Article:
/ 22 February 2019

No, Africa doesn’t need more strongmen

President John Magufuli came into power in 2015 promising to clean up corruption. What he did instead was clamp down on citizens’ freedoms
President John Magufuli came into power in 2015 promising to clean up corruption. What he did instead was clamp down on citizens’ freedoms, and corruption goes on. (Daniel Hayduk/AFP/Getty Images)

The evidence is conclusive: over and over again, democrats trump dictators


In the past 10 years it has become fashionable to argue that democracy is not good for development in Africa. It is said that elections lead to political instability and conflict and undermine the unity needed for economic growth. Authoritarian leaders such as Paul Kagame of Rwanda, by contrast, have been lauded for driving economic development and reducing corruption.

Economic problems have created the impression that slowing economic growth and rising debt have been driven by destabilising multiparty competition.

But this is wrong. Instead, nine times out of 10 authoritarianism is bad for development and the quality of governance. According to a new report, Africa: A Divided Continent, based on data collected by the Bertelsmann Transformation Index (BTI), democracies consistently outperform their authoritarian counterparts.

The implication is clear: if we want to promote the kind of economic change that is sustainable and lifts citizens out of poverty then we should also be promoting democracy.

Worrying economic trends

Between 2015 and 2018, the transformation of African economies stalled. After a period of promising economic expansion in the 1990s, a combination of falling demand for commodities and the failure of many states to diversify their economies led to lower than projected growth.

According to the African Development Bank, real gross domestic product (GDP) growth in 2015 was a robust 3.6%, but this fell considerably to 2.2% in 2016 largely as a result of a slowdown in the continent’s major oil economies of Nigeria, Algeria and Egypt, which together account for more than half the continent’s GDP.

On average, the economic growth of sub-Saharan Africa’s petro-states fell from 5.4% in 2014 to 2.9% in 2016. In a number of countries including the Central African Republic (CAR), Libya, Mali, Mozambique, Somalia, Nigeria and South Sudan, this trend was exacerbated by chronic political instability and in some cases civil conflict.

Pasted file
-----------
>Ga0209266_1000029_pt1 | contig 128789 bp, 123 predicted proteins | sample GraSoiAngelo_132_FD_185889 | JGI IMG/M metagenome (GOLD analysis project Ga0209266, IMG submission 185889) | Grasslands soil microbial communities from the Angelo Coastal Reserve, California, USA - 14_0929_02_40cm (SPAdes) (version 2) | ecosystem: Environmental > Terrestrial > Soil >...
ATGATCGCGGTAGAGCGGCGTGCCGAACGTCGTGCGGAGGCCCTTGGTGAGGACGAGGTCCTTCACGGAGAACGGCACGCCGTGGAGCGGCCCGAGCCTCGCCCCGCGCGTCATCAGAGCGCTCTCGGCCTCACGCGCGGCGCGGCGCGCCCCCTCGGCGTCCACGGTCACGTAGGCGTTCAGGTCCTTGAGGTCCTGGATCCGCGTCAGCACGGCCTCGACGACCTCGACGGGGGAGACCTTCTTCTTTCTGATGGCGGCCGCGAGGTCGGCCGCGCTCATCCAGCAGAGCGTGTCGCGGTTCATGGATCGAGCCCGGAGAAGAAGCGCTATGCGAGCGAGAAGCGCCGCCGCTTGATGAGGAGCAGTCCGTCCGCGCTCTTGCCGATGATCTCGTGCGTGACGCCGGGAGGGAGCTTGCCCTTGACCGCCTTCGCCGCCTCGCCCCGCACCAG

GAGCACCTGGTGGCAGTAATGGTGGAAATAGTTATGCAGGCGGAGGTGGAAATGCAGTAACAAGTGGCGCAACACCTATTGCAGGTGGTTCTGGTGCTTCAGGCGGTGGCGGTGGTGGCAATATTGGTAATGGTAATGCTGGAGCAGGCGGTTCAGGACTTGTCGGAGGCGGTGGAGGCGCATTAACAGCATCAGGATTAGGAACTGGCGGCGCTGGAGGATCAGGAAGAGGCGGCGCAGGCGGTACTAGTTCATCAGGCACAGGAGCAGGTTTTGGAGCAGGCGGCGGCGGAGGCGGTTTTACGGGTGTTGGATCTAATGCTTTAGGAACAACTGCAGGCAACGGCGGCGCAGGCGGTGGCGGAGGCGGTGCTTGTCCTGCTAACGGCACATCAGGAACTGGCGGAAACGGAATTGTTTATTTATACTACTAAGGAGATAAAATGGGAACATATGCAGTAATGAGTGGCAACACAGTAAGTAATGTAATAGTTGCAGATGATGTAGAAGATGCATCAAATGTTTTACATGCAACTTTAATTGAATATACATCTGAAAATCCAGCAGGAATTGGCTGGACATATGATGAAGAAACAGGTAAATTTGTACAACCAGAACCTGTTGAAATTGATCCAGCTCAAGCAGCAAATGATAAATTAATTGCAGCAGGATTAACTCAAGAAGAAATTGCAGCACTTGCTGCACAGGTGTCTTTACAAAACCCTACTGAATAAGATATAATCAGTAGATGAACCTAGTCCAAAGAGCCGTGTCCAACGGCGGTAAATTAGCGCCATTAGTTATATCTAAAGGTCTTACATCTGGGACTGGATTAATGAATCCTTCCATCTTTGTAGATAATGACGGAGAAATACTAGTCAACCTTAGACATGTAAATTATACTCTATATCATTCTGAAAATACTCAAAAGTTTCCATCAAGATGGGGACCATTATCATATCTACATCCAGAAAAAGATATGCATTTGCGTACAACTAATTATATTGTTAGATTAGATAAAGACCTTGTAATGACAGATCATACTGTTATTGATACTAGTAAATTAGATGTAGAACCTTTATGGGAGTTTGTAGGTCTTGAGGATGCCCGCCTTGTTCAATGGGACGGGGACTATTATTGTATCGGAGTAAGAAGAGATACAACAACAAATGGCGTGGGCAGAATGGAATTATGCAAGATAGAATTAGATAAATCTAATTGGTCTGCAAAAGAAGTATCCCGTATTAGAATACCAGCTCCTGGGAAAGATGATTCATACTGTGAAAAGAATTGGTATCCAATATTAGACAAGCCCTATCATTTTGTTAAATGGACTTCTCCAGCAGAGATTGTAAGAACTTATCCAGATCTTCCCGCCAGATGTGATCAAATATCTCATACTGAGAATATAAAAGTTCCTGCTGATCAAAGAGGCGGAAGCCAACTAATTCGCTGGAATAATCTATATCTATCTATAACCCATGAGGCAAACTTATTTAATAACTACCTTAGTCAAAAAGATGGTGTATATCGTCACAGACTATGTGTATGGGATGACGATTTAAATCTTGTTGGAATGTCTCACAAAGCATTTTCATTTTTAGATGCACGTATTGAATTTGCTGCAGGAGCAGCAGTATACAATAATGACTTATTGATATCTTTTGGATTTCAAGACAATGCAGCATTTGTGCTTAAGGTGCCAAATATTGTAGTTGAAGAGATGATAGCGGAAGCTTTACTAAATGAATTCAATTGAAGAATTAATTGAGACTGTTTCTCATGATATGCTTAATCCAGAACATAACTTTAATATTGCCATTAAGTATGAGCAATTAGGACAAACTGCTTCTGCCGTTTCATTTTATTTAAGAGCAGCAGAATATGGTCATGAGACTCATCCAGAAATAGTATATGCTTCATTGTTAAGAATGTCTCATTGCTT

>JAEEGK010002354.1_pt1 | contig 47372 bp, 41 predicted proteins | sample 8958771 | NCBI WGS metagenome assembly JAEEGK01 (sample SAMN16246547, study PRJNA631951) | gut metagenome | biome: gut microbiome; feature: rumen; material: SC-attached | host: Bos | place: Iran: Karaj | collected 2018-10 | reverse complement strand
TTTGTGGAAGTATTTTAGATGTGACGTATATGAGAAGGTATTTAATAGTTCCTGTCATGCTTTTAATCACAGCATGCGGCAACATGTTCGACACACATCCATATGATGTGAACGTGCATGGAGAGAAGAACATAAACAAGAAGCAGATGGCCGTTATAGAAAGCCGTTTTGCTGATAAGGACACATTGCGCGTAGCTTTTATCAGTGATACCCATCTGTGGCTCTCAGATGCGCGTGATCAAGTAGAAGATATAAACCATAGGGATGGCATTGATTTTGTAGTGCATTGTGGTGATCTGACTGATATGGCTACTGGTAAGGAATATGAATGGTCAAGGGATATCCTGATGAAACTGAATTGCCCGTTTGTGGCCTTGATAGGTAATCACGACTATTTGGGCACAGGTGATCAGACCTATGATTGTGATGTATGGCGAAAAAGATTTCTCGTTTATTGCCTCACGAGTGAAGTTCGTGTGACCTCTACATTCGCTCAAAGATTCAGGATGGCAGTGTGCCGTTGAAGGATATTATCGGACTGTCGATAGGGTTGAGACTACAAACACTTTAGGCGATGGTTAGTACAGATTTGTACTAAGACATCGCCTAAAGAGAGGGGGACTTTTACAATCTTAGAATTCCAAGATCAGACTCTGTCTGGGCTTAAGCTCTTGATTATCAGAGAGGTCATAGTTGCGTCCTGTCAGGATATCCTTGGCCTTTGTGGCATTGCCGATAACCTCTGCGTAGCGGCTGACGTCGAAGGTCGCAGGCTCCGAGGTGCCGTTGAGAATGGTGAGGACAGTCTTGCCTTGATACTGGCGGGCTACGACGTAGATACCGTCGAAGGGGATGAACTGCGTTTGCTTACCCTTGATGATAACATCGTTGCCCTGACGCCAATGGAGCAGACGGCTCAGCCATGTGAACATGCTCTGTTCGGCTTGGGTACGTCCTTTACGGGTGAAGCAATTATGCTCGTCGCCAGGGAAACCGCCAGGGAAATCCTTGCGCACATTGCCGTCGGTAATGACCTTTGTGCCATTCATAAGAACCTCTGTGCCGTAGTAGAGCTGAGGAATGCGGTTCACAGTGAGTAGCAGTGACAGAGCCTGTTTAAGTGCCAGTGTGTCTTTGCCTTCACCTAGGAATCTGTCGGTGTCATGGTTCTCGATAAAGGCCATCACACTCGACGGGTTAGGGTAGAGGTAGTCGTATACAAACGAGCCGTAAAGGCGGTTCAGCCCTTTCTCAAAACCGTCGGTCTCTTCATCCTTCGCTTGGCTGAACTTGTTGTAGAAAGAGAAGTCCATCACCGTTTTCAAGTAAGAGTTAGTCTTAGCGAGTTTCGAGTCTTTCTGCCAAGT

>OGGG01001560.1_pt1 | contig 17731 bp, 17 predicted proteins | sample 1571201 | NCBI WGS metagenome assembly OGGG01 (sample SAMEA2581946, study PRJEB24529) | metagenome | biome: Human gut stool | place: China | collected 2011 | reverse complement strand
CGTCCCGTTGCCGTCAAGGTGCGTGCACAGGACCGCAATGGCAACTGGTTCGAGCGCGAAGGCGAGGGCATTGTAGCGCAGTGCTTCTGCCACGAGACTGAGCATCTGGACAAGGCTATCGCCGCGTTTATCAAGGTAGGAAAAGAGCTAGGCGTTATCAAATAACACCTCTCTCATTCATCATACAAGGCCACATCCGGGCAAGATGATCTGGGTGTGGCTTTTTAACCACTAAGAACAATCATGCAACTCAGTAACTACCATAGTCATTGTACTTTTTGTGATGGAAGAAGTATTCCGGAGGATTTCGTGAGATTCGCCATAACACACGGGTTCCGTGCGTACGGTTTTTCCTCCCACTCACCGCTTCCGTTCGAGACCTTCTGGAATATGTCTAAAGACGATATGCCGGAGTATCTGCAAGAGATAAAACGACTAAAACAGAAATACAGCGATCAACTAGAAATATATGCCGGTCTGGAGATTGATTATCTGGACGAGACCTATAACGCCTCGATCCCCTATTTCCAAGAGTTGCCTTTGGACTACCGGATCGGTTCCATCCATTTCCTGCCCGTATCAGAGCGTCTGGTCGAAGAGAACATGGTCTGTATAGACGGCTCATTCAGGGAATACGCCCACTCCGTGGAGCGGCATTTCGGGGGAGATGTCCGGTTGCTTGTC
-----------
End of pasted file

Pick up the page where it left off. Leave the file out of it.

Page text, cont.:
Given the pace of population growth, these growth rates will be insufficient to generate the number of jobs needed to prevent the unemployment rate from increasing.

Dangerous debt

The effect of a difficult economic context has often been compounded by poor management. The BTI data suggests that almost every indicator of economic governance declined over the past three years, including currency and price stability, anticorruption efforts, the capacity of welfare regimes and the protection of property rights.

Taken together, the combination of falling revenue and rising waste has put government budgets under pressure, constraining the policy levers available to African leaders. Along with rising currency and price instability, this has hurt the living standards of citizens in many countries.

It has also led to a rising debt burden that has diverted resources to debt servicing, leaving less money for investments in welfare and infrastructure.

According to figures collated by the Brookings Institution, between 2008 and 2016 the public debt to GDP ratio in sub-Saharan Africa more than doubled to over 40% for the first time since the Heavily Indebted Poor Countries debt relief initiative, and by 2017 had surpassed 50%. Countries such as Eritrea, the Republic of Congo, Egypt, Mozambique and Mauritania, where the debt to GDP ratio exceeds 95%, already face an unsustainable situation.

There is also a real risk that over the next few years more of the continent’s larger economies — Angola, Ethiopia, Kenya, Nigeria and South Africa — will enter debt distress, which would have dramatic implications for the continent’s growth trajectory.

Why it pays to be a democracy

It is sometimes said that these economic difficulties would be solved if governments were allowed to get on with the job of governing without being distracted by elections, opposition parties and popular protests. The reality, however, is that it pays to be a democracy in Africa.